from registering at the University of Alabama.
Given the current disgrace of racism in the "justice" system of America (and the country overall), this is a film that might prove to be one of the most important of Drew's Kennedy films. Alabama was the last state to allow full racial integration in its universities. JFK was having none of this and via a court order issued by his brother Robert Kennedy, America's Attorney General, Alabama had no choice but to open its doors to Black university students.

The Kennedy boys, however, had a formidable adversary in the rabidly racist Governor of Alabama, George Wallace. The plucky, nasty Black-hating psychopath had it all figured out. Accompanied by Alabama's National Guard, Wallace himself planned to defy the court order, march over to the University of Alabama and stand in the doors leading to the registrar's office to physically block the university's first pair of Black students from entering.

What transpires over the course of the film's running time is as suspenseful as any political thriller (especially since we're privy to the plan to have the Alabama Guard pledge allegiance to the Federal Government). That Drew and his team had the access they did (including the permission of Wallace himself) seems impossible, fictional even. There's plenty of drama, alright, but none of it is fiction. Crisis brings us into the thick of a showdown right out of the Old West, or rather, the antebellum South.

Again, with a great team and unprecedented access to the players, Drew masterfully orchestrates the genuine conflict in the story, but he also provides a window into the characters of RFK (who takes the driver's seat) and Wallace via some clever juxtaposition. On one hand, the cameras follow young Robert Kennedy at home on the morning of the confrontation. We feel like we're in a real home - warm, congenial, a Dad and his kids, a yummy breakfast being served up and sun streaming through the windows. At the very same time, over at George Wallace's Alabammy mansion, built on the backs of slaves, we see a cold, spotless home adorned with Southern Civil War paraphernalia. Even more appalling is seeing Wallace kibitz with a group of Black prisoners from a nearby prison who have been enlisted to work as labourers on the grounds of the Governor's mansion.

This is truly the stuff of great motion picture drama.

ROBERT DREW (1924 - 2014)
Drew's final Kennedy film is a heartbreaker. Faces of November focuses on those who have come to mourn JFK on the day of his funeral. The title says it all. The "faces" tell the whole story of an event so sad and shocking that very few people in the world weren't glued to their radios and televisions. At the age of four, my own memories of the news of the assassination and the subsequent funeral, are still vivid and haunting. Drew's film allowed me, some 53 years later, an opportunity to share my memories - of my grief as a child (as a Canadian I had no idea who the Canadian Prime Minister was and thought Kennedy was our leader), the grief of my mother (who was weeping for days) and now, at this point in time, to share the grief with a myriad of faces, all tear-stained and shell shocked by one of the saddest and most shameful events in America's history.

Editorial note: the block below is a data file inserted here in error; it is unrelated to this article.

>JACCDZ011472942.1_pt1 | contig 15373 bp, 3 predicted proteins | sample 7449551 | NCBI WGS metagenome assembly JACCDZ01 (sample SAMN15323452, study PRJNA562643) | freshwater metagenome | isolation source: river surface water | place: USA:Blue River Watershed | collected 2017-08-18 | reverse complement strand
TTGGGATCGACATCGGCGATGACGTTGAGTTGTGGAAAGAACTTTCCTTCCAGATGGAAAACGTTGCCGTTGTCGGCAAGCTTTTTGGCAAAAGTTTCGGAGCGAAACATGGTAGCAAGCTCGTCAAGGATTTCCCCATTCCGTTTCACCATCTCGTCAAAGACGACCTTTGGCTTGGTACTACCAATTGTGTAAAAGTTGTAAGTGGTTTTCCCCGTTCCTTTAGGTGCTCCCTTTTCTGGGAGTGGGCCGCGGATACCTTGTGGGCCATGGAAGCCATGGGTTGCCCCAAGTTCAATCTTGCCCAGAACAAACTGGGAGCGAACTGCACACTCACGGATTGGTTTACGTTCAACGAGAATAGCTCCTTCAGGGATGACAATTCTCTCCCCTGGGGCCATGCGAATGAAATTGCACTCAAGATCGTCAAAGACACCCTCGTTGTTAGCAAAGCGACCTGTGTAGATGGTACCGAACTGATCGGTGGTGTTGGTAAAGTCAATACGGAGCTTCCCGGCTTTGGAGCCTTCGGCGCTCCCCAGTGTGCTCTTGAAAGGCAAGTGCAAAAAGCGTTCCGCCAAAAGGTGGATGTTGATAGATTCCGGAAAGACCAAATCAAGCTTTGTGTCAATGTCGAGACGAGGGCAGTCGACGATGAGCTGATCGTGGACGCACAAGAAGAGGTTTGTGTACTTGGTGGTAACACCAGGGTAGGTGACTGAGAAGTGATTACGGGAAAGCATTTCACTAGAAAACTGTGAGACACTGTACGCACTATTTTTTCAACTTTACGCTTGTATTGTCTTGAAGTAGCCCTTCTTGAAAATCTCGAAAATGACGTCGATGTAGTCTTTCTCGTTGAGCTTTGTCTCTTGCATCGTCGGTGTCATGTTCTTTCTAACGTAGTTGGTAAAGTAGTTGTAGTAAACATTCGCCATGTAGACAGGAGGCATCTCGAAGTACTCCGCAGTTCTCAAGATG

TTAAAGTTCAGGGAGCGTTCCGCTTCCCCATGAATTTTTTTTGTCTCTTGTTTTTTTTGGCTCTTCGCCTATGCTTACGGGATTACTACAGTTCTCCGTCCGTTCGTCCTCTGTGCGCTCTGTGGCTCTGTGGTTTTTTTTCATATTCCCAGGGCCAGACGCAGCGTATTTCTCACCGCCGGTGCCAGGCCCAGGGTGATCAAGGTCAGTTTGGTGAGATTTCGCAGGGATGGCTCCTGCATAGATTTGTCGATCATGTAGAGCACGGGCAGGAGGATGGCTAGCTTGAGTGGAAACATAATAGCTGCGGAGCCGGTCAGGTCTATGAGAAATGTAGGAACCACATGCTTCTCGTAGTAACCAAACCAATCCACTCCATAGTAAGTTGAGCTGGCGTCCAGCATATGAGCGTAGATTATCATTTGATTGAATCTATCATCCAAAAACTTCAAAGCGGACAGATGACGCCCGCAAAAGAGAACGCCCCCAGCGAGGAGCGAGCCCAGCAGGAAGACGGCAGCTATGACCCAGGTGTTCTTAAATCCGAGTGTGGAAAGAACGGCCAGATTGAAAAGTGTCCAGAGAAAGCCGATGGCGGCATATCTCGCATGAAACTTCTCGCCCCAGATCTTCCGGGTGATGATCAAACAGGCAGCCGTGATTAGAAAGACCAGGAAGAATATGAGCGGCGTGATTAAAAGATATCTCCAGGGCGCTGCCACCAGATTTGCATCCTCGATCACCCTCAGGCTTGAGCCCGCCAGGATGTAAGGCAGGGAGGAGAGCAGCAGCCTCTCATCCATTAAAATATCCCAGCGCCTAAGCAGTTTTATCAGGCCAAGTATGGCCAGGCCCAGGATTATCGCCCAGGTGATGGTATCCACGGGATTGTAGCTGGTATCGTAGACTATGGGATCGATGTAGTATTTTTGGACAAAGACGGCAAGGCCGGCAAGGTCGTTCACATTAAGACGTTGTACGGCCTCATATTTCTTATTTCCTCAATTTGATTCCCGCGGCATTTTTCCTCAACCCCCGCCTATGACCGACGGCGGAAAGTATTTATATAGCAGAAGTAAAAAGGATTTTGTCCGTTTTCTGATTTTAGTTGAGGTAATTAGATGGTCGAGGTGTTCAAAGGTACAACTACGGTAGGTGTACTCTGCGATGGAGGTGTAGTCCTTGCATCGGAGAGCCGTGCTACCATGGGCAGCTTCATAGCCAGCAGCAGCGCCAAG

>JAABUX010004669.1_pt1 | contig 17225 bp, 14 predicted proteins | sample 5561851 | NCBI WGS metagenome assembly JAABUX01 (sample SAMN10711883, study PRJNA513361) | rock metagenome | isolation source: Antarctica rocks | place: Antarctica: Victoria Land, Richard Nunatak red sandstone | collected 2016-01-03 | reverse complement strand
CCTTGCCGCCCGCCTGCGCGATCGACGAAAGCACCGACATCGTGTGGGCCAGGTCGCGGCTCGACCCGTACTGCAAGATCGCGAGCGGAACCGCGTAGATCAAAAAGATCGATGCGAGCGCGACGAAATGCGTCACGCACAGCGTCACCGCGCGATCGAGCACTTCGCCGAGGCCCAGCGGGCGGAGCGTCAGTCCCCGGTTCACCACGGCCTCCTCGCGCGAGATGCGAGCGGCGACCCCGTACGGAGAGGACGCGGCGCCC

If the Criterion Collection release was only the gorgeously restored and transferred films themselves, it would be enough. That the package includes what might be the best supplements I have ever experienced on any home entertainment release is yet another reason to applaud a visionary company's commitment to capturing visionary films with equally visionary documentary and interview footage. This includes the brilliantly edited 30-minute documentary on Robert Drew himself, Robert Drew in His Own Words.

The pedagogical value of this collection is unparalleled. The Criterion Collection has delivered a work that is now and forever - a work that will enrich and enlighten audiences, students, teachers and scholars for decades to come.


The Kennedy Films of Robert Drew & Associates from the Criterion Collection is blessed with: New 2K digital restorations of all four films; an alternate, twenty-six-minute cut of Primary, edited by filmmaker Richard Leacock; audio commentary on Primary, featuring excerpts from a 1961 conversation between Leacock, filmmakers Robert Drew and D. A. Pennebaker and film critic Gideon Bachmann; Robert Drew in His Own Words, a new documentary featuring archival interview footage; a new conversation between Pennebaker and Jill Drew, general manager of Drew Associates and Robert Drew’s daughter-in-law; outtakes from Crisis, along with a discussion by historian Andrew Cohen, author of "Two Days in June"; a new conversation about Crisis featuring former U.S. attorney general Eric Holder and Sharon Malone, Holder’s wife and the sister of Vivian Malone, one of the students featured in Crisis; a new interview with Richard Reeves, author of "President Kennedy: Profile of Power"; footage from a 1998 event at the Museum of Tolerance in Los Angeles, featuring Drew, Pennebaker, Leacock, and filmmaker Albert Maysles; and an excellent essay by documentary film curator and writer Thomas Powers.